Evasive Maneuvers

Euphemisms old and new

Gentleman Turkeys and Other High-Class Gobbledygook

Do gentlemen exist anymore?

The word feels old-fashioned and paleolithic in the era of dudes, bros, and creeps. However, the word gentleman has a long, vibrant history as a euphemism. That history is worth celebrating. In the spirit of a recent column on angels, here's a look at the critters and crimes gentleman has coddled and concealed.

Gentlemen, start your euphemisms.

a horse

The Oxford English Dictionary (OED) defines the phrase quite a gentleman as being "a laudatory description of a horse." It's used here in a Daily News story from 1889: "A trained and massive bay carthorse..who in pacing, prancing and stepping to music proved himself every inch a gentleman." An 1894 example vividly describes a horse as "a gentleman all over." This meaning is, according to my sources, goofy.

a crowbar

I stumbled on this euphemism last month, when I plumbed the depth of the Historical Dictionary of American Slang for euphs. Turns out a gentleman has been a crowbar as far back as 1807: this has something to do with the crowbar's ungentlemanly use as a thief's tool. Gentleman has also been a term for a smuggler, and a gentleman of the drop is a con man, so a crowbar being a gentleman makes some sense. Comic book fans will remember a famous story from the '90s in which the Joker beat Robin to death with a gentleman.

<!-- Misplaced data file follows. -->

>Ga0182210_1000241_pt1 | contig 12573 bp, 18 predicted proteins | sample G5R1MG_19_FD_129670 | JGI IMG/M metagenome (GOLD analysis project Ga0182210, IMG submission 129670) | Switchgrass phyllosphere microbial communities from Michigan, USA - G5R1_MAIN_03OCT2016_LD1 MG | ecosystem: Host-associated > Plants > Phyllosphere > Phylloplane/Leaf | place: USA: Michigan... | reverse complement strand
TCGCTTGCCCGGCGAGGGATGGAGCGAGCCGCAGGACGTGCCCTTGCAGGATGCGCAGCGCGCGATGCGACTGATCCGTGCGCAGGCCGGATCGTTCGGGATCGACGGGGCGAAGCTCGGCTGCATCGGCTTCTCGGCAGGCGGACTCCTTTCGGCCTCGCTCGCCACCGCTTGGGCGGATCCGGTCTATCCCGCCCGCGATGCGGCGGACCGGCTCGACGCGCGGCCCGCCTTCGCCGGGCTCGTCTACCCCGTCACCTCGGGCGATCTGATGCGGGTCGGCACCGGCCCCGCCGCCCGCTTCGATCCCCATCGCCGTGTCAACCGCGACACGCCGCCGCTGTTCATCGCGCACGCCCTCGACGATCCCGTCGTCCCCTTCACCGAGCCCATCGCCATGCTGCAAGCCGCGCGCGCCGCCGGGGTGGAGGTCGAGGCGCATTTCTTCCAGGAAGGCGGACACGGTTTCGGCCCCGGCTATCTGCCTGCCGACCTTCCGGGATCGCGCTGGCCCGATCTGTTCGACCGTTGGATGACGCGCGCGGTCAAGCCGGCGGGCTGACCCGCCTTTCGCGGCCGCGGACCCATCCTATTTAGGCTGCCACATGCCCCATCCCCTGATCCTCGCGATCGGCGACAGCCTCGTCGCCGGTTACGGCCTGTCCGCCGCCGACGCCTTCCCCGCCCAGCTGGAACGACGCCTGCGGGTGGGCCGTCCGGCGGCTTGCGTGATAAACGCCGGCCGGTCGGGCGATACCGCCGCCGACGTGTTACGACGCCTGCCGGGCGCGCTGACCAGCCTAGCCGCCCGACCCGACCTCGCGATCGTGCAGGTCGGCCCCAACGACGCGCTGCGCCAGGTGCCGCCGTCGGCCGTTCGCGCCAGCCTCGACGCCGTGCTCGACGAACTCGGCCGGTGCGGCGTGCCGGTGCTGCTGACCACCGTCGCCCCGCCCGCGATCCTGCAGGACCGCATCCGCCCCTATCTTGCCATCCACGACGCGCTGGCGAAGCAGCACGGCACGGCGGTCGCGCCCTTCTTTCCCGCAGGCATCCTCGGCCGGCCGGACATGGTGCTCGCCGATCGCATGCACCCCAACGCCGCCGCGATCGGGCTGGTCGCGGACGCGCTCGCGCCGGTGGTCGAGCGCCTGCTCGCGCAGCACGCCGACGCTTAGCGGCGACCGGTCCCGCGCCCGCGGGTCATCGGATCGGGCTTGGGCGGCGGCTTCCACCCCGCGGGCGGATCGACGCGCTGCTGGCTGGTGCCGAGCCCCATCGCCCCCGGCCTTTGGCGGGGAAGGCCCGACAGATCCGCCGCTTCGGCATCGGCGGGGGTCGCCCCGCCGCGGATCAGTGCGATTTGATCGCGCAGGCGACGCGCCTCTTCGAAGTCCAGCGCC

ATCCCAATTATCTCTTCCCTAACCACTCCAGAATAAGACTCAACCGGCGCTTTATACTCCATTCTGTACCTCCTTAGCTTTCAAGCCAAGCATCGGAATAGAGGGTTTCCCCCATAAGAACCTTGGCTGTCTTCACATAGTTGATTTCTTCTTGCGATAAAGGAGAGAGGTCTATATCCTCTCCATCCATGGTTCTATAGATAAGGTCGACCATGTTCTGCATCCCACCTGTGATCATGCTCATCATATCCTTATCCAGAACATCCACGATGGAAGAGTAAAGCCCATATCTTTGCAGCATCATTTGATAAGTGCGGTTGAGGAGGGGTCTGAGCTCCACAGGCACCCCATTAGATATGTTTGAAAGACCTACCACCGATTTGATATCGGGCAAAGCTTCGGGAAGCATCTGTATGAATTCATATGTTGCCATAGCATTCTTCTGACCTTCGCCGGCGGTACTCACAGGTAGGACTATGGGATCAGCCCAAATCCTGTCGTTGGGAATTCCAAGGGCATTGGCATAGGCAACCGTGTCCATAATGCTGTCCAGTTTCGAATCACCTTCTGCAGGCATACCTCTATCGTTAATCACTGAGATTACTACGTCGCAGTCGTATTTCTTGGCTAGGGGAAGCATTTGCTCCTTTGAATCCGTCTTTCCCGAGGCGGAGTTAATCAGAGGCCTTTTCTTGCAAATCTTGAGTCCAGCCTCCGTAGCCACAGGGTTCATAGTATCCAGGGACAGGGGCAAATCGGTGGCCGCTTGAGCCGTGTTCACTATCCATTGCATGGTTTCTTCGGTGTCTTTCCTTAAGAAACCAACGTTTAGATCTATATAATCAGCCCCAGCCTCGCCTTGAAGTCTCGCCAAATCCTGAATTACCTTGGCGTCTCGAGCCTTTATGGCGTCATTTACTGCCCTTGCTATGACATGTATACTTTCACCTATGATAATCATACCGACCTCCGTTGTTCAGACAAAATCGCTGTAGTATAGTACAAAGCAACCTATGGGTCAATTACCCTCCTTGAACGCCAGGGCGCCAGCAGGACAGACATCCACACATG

a bedbug

Bedbugs have been known to nest in the sheets of the upper crust, the dregs of society, and everyone in between, so it's fitting that the little vermin are sometimes known as gentlemen. The OED records this use from The Daily Telegraph in 1885: "Bed bugs..are the disagreeable insects known in modern polite English as 'Norfolk Howards,' or 'gentlemen in brown.'" A creature who digs in yards instead of mattresses is named by a similar term: a gentleman in black velvet is a mole. Also, you can call the devil the gentleman in black or the old gentleman.

a painter

Green's Dictionary of Slang includes gentleman of the brush as a term for a painter. By extension, a performance artist could be called a gentleman or lady of the yam.

a disease

Green's records gentleman's complaint as a term for gonorrhea, but this use is not verified by WebMD. On the other hand, a gentleman's gentleman is a valet, butler, or other servant. So if a valet has gonorrhea, he has the gentleman's gentleman's complaint.

a bum

The OED defines to be a gentlemen as meaning "to have no work to do." No less than Charles Darwin used the term in 1859: "Now I am so completely a gentleman, that I have sometimes a little difficulty to pass the day." As an insufficiently employed freelance writer, I suppose I am partially a gentleman. Yay?

an exclamation

As longtime readers know, I am a connoisseur of absurd exclamations such as Ron Burgundy's "Knights of Columbus!" and DARE's "Son of a basket!" The word gentleman has fulfilled this role on occasion. Also in DARE, gentleman is listed as part of some ridiculous exclamations, such as this 1968 example: "Jehosaphat (sic) gentleman!"

a bathroom